When contacted by PREMIUM TIMES, the Nigerian presidency dismissed the report, saying it was a product of “kangaroo research”.

“That’s a kangaroo research,” the Special Adviser to the President on Media and Publicity, Reuben Abati, said by telephone. “This is definitely not an empirical research because you cannot arrive at a conclusion on the basis of one letter. Are you even sure the letter got to where it was sent? Are you sure the letter was properly directed? Are you sure your letter did not get missing in transit?

“We are in a political season and all manners of people will begin to write all manners of report to discredit the president.

“What’s the antecedent of the researchers? Who are they working for, because anybody can set up an NGO. There is no way anybody can erase President Jonathan’s name in the history of the FOI in this country. He signed the law and he has run an open government than any other in the history of this country.”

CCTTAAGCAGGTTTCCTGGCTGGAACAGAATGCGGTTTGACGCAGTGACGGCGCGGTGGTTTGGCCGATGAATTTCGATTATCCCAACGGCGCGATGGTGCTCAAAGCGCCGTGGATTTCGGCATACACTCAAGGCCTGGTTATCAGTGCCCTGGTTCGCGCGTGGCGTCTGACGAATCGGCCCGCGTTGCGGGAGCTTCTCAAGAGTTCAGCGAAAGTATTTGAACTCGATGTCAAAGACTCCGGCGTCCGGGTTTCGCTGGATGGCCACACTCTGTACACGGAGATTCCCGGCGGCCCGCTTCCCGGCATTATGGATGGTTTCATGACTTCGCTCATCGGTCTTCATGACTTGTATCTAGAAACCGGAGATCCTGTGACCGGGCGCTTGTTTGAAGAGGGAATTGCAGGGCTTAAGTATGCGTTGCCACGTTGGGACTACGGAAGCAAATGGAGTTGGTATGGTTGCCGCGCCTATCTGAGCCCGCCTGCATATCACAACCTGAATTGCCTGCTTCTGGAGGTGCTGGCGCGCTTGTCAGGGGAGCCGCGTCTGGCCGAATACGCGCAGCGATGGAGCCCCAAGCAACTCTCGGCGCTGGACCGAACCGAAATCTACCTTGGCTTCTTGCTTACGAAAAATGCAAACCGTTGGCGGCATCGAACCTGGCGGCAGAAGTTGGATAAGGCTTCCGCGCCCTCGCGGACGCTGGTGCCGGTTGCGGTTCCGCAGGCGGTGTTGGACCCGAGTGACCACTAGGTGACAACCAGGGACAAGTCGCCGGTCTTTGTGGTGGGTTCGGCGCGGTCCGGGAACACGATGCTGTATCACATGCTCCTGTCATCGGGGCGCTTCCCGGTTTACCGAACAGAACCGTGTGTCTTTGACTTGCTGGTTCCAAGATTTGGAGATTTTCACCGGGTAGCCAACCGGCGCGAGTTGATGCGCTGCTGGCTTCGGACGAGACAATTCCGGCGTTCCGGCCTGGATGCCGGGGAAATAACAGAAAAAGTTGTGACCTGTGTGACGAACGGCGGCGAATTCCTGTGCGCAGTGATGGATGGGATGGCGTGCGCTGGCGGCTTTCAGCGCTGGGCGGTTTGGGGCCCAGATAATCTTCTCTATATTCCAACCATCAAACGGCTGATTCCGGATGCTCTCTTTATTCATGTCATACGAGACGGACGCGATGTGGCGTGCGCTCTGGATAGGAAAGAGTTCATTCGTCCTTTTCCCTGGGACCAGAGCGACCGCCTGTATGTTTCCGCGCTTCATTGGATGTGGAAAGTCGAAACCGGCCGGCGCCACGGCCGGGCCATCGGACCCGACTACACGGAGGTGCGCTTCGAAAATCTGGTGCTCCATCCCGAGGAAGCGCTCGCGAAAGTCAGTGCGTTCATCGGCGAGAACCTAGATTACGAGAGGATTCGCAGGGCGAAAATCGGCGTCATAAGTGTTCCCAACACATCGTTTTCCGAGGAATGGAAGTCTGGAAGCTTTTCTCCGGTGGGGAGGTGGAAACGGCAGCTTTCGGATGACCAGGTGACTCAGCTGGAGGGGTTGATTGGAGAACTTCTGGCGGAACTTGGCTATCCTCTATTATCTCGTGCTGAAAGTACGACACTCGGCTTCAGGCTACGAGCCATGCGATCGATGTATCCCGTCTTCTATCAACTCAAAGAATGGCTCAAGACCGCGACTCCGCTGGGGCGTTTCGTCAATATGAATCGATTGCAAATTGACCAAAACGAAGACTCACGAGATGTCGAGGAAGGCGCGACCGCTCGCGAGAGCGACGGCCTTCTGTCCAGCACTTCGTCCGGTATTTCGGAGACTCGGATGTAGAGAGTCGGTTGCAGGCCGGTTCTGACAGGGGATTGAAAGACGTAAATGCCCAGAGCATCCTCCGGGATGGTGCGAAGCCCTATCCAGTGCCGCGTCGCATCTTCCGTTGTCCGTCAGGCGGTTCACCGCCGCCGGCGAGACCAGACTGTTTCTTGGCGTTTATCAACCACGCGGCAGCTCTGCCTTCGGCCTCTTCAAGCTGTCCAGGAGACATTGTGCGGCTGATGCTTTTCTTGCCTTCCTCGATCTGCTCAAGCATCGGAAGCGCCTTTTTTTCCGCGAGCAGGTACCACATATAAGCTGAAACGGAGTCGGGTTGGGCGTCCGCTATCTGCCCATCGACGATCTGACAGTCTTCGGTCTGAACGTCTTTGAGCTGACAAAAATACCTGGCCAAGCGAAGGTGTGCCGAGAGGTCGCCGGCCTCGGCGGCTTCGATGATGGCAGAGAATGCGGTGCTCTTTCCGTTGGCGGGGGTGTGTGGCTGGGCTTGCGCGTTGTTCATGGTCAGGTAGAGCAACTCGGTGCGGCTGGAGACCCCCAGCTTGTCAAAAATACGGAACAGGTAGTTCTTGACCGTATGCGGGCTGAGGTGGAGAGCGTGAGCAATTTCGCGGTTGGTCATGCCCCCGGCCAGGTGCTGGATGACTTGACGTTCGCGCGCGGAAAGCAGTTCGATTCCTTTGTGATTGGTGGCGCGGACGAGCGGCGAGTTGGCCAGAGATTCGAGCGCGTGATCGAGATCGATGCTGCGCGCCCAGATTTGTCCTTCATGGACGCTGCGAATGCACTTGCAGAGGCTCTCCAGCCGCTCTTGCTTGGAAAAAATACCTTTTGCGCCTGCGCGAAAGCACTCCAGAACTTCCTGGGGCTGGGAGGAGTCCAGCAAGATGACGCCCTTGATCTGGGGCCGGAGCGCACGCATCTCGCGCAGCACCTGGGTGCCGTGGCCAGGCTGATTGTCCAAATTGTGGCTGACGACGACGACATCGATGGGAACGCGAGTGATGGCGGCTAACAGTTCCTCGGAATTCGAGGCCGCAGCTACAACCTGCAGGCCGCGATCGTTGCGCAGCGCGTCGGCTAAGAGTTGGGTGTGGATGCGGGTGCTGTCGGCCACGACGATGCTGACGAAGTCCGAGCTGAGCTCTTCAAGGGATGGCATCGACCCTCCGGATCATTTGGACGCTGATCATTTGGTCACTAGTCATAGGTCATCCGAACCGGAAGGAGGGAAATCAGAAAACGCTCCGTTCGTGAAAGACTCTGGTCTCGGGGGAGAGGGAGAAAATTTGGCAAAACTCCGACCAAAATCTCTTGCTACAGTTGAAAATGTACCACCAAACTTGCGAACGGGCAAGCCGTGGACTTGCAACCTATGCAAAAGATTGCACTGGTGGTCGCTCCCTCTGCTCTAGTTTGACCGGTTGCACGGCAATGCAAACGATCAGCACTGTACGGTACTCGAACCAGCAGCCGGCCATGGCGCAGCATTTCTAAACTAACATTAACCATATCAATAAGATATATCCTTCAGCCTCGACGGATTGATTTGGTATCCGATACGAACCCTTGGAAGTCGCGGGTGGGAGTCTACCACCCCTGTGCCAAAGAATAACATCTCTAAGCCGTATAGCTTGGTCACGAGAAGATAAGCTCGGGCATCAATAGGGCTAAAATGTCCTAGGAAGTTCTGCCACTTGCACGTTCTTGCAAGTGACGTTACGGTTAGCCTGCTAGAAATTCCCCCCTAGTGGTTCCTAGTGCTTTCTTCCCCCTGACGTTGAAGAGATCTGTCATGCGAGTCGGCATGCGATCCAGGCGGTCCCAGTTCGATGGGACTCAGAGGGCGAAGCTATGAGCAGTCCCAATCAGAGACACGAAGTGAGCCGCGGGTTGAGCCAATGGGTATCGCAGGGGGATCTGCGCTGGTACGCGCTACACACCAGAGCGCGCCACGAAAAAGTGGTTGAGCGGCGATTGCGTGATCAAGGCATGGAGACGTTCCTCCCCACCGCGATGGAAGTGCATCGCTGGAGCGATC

But in a swift reaction, Ms. Nyager of PPDC deployed the Presidency’s reading of politics into the report.

She said, “I really think it’s disingenuous that something based on facts is being dragged into politics.

“We submitted our request to the Presidency – and you know how difficult it is to get in there – and it was acknowledged (as can be seen in the letter). It is not our burden to get a response from anybody.

“We also released the methodology for how we did everything we did. Everything is out there. We went to the various websites, we put them in the report too so one can go there and verify. It’s an apolitical thing.

“That information is not something you should be asking for in the first place, it ought to be out there. And if you deny us access, there is nothing we can do.”